Last year Desert Tech’s modular semiautomatic bullpup, the MDR, was the talk of SHOT Show. Over the past 12 months, the Utah-based precision rifle manufacturer has reworked the carbine, refining and enhancing it. At this year’s SHOT, additional prototypes of the MDR were available for handling, and company reps indicated that the release date for the gun had been pushed back.

At its core, the Desert Tech MDR is a short-stroke gas piston gun that can easily swap barrels and calibers. Its multi-caliber nature, unique method of forward ejection utilizing a “chute” mounted to the ejection port, and light trigger set it apart from other bullpups. The prototypes shown at this year’s SHOT differed from previous models in a few key ways.

A close-up on the receiver of the MDR-C. You can see the cutouts for the charging handle as well as the mag release located in front of the magwell.
A close-up on the receiver of the MDR-C. You can see the cutouts for the charging handle, refined ejection chute, and the mag release located in front of the magwell.

First, the charging handle had been made fully ambidextrous instead of simply reversible—flush-sitting polymer handles now sit on both sides of the receiver. Second, there are now cuts in receiver that the charging handles sit in when the bolt is locked forward and when it is locked open, a la H&K roller-delayed blowback guns. Third, the ejection chute has been refined and is now much more compact and flush with the receiver, and it now features a “flap” at the end. Finally, an additional magazine release has been placed in front of the magwell, similar to that on the Tavor. This complements the mag release located ahead of the trigger.

The trigger still feels great, and the gun is still wearing prototype printed furniture. Built-in iron sights were not present on the guns available at Desert Tech’s booth. I wouldn’t be surprised if the company introduces more changes to the MDR as they further refine the platform.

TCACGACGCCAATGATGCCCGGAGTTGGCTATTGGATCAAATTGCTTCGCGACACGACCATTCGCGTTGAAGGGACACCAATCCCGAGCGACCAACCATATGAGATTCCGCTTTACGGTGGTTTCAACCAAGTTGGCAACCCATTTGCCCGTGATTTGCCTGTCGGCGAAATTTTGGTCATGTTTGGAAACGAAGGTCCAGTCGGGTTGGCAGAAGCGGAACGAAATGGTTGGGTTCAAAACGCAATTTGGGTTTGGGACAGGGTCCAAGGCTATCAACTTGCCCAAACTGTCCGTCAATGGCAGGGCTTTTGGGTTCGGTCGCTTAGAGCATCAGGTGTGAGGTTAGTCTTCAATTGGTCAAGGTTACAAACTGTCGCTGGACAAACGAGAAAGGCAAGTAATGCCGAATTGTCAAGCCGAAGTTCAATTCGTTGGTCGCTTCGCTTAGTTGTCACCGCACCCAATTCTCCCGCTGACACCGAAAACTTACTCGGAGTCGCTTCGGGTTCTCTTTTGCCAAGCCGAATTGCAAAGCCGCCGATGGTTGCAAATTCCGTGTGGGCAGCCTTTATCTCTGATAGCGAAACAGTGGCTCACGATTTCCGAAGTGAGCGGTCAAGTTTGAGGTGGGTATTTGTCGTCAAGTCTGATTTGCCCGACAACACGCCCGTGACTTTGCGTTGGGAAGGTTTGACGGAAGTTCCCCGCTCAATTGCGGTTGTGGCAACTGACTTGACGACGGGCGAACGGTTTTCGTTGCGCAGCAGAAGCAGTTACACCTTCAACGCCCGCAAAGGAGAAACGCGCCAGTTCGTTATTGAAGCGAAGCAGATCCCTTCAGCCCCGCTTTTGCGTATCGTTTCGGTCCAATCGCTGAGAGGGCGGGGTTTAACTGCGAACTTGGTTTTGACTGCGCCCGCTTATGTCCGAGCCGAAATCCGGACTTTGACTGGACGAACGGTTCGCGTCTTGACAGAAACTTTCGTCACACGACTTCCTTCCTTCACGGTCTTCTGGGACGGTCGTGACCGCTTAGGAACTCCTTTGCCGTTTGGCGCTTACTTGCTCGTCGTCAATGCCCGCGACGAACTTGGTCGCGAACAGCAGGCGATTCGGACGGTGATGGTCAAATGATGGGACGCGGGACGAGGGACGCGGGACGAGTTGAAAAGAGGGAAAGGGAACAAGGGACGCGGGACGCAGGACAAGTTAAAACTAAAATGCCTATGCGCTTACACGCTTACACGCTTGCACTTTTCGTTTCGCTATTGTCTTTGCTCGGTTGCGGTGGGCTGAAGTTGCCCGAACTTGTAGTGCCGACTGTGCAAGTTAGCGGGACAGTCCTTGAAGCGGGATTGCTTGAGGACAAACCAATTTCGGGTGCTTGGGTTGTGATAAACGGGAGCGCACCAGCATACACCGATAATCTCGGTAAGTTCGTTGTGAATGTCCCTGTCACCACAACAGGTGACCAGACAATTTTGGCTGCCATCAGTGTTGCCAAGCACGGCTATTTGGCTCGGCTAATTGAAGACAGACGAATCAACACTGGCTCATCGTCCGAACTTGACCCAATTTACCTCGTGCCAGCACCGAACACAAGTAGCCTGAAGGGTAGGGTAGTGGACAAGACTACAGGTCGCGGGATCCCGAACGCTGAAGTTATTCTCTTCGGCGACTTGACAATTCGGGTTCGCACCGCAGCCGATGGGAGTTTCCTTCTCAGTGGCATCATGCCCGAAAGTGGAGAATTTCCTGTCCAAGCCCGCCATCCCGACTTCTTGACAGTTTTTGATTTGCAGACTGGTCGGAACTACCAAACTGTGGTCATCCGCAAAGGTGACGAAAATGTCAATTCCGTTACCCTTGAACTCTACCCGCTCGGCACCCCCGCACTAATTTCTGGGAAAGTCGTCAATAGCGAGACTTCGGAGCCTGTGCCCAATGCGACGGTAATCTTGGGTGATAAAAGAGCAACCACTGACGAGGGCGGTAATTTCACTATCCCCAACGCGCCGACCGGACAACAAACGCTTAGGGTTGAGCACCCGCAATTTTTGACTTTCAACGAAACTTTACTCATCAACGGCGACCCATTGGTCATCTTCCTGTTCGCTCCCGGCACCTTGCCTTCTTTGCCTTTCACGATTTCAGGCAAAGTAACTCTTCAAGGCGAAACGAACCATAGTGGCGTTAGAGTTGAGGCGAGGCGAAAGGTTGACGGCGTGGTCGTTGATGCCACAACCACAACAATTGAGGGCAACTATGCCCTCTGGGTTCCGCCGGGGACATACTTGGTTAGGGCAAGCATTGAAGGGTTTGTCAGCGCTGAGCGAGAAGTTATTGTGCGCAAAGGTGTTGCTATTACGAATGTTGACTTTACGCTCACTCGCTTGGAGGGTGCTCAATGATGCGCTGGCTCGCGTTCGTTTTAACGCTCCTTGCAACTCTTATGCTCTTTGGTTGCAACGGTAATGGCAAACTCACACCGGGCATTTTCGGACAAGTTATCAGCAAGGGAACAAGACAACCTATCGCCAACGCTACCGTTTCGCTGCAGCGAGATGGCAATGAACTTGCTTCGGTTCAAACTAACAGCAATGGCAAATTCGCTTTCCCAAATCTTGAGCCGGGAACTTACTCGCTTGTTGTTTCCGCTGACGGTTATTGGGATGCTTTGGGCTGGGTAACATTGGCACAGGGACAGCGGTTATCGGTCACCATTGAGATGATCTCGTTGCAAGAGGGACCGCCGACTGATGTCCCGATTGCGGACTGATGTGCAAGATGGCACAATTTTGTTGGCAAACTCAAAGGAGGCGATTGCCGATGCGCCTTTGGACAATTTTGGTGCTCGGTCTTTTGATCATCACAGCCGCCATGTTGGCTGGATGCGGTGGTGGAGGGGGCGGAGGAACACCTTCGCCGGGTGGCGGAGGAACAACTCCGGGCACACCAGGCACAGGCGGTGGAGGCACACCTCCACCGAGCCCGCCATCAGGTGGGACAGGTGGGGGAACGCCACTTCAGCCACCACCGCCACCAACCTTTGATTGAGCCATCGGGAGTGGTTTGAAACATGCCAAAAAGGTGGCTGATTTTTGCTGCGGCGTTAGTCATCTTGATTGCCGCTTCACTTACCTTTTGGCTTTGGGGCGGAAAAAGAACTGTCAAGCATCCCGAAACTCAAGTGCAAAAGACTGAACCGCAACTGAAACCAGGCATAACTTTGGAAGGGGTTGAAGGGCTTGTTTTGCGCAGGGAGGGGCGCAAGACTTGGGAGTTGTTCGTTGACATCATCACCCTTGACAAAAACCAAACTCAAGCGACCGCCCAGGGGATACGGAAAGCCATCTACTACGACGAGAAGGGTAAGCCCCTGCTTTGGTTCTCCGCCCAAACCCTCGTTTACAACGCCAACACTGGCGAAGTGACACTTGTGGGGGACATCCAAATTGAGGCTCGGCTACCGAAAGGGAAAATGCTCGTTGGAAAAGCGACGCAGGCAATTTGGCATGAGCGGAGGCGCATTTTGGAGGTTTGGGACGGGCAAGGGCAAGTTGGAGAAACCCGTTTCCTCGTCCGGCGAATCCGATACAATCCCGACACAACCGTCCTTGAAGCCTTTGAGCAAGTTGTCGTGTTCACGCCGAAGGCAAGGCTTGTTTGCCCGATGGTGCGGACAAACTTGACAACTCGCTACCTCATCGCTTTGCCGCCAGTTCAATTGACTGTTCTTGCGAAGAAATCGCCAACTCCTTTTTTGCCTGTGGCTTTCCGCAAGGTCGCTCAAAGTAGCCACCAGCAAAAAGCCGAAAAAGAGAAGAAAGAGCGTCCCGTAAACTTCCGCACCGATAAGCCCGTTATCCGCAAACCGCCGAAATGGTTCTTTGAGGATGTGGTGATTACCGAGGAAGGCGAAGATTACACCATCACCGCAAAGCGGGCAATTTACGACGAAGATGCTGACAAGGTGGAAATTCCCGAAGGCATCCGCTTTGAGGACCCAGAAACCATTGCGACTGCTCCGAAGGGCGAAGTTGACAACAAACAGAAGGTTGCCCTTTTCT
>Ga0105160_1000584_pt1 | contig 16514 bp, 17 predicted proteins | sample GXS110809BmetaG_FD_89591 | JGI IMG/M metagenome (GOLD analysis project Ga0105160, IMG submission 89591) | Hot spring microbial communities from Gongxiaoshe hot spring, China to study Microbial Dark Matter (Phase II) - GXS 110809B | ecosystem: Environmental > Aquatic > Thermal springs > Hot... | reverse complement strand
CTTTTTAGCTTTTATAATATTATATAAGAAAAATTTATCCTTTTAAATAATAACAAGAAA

The MDR-C with an OSS suppressor.
The MDR-C with an OSS suppressor.

Several MDRs were sporting OSS suppressors specifically designed for the bullpups. A BPR-116 “Desert Tech” was mounted on the .308 MDR prototype. The can wraps back around the barrel within the handguard, keeping the carbine’s overall length to a minimum. OSS suppressors do not use a traditional baffle design and redirect excess gas throughout the device and back out the front of the silencer. This helps reduce the extra wear that suppressors typically exert on a gun’s internals. The OSS can makes the .308 MDR in particular look something fierce, and I’m very interested to see one in action.

The .308 MDR with OSS suppressor.
The .308 MDR with OSS suppressor.

Desert Tech has backed away from offering solid prices for the MDR, as many things may change before the final versions are released. They now hope to selling MDRs by the time SHOT comes around next year.

Images by Matt Korovesis

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176 thoughts on “Desert Tech Refines the MDR, Aims for 2016 Release

  1. Looks a lot like the Kel Tech .308 rifle and uses the same forward ejection system they do. How come every time Kel Tech brings out something a near or very near twin is being marketed by say Ruger. There was an article in Gun Reports a couple of years back that compared the Ruger and Kel Tech’s .380 mini guns. the article closely associated with many pictures that said other than grip deign and the names each weapon was called that there was no appreciable difference. Is theft a major problem, or should I call it plagiarism, among the arms makers or are their unannounced license agreements floating around out there ? Makes me distrust some fine arms makers.

    1. Hi Noel,

      This gun does not use a forward ejection system like that of the RFB. It ejects spent casings through a “chute” mounted over the ejection port. You can see it close up in the second photo.

      Thanks for reading,

      Matt Korovesis

    2. Kel Tech and Ruger works together in many areas nothing wrong with that many companies do this no matter what area, from grocery stores to aviation, so what. In Desert Tech’s case it is not a forward ejection system all it is is a cover that shoots it to the 12 o clock.